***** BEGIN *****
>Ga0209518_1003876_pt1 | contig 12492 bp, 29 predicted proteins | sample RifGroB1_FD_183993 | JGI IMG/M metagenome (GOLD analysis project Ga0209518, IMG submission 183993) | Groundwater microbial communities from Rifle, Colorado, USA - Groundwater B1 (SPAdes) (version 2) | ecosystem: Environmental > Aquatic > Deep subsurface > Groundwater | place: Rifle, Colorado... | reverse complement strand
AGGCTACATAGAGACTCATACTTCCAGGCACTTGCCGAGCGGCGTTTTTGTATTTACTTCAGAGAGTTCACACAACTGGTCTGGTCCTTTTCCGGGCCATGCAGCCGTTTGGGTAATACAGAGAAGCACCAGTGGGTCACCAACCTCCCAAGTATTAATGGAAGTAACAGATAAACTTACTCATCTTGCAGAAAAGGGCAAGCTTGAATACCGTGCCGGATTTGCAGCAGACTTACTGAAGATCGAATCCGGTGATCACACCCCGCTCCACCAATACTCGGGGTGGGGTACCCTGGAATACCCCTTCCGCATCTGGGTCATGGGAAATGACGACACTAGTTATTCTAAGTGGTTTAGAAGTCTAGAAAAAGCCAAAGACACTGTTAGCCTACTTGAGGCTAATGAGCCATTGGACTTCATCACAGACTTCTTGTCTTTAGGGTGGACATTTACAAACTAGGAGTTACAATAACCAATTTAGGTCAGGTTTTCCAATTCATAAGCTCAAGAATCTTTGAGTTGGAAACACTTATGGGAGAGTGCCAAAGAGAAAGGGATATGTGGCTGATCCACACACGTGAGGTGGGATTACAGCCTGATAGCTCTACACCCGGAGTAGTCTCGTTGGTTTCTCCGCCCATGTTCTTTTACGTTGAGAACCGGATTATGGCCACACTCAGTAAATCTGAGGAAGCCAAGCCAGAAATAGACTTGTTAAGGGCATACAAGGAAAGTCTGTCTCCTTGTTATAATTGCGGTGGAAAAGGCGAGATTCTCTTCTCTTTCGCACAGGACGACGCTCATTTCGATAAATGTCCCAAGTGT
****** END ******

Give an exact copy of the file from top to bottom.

>Ga0209518_1003876_pt1 | contig 12492 bp, 29 predicted proteins | sample RifGroB1_FD_183993 | JGI IMG/M metagenome (GOLD analysis project Ga0209518, IMG submission 183993) | Groundwater microbial communities from Rifle, Colorado, USA - Groundwater B1 (SPAdes) (version 2) | ecosystem: Environmental > Aquatic > Deep subsurface > Groundwater | place: Rifle, Colorado... | reverse complement strand
AGGCTACATAGAGACTCATACTTCCAGGCACTTGCCGAGCGGCGTTTTTGTATTTACTTCAGAGAGTTCACACAACTGGTCTGGTCCTTTTCCGGGCCATGCAGCCGTTTGGGTAATACAGAGAAGCACCAGTGGGTCACCAACCTCCCAAGTATTAATGGAAGTAACAGATAAACTTACTCATCTTGCAGAAAAGGGCAAGCTTGAATACCGTGCCGGATTTGCAGCAGACTTACTGAAGATCGAATCCGGTGATCACACCCCGCTCCACCAATACTCGGGGTGGGGTACCCTGGAATACCCCTTCCGCATCTGGGTCATGGGAAATGACGACACTAGTTATTCTAAGTGGTTTAGAAGTCTAGAAAAAGCCAAAGACACTGTTAGCCTACTTGAGGCTAATGAGCCATTGGACTTCATCACAGACTTCTTGTCTTTAGGGTGGACATTTACAAACTAGGAGTTACAATAACCAATTTAGGTCAGGTTTTCCAATTCATAAGCTCAAGAATCTTTGAGTTGGAAACACTTATGGGAGAGTGCCAAAGAGAAAGGGATATGTGGCTGATCCACACACGTGAGGTGGGATTACAGCCTGATAGCTCTACACCCGGAGTAGTCTCGTTGGTTTCTCCGCCCATGTTCTTTTACGTTGAGAACCGGATTATGGCCACACTCAGTAAATCTGAGGAAGCCAAGCCAGAAATAGACTTGTTAAGGGCATACAAGGAAAGTCTGTCTCCTTGTTATAATTGCGGTGGAAAAGGCGAGATTCTCTTCTCTTTCGCACAGGACGACGCTCATTTCGATAAATGTCCCAAGTGT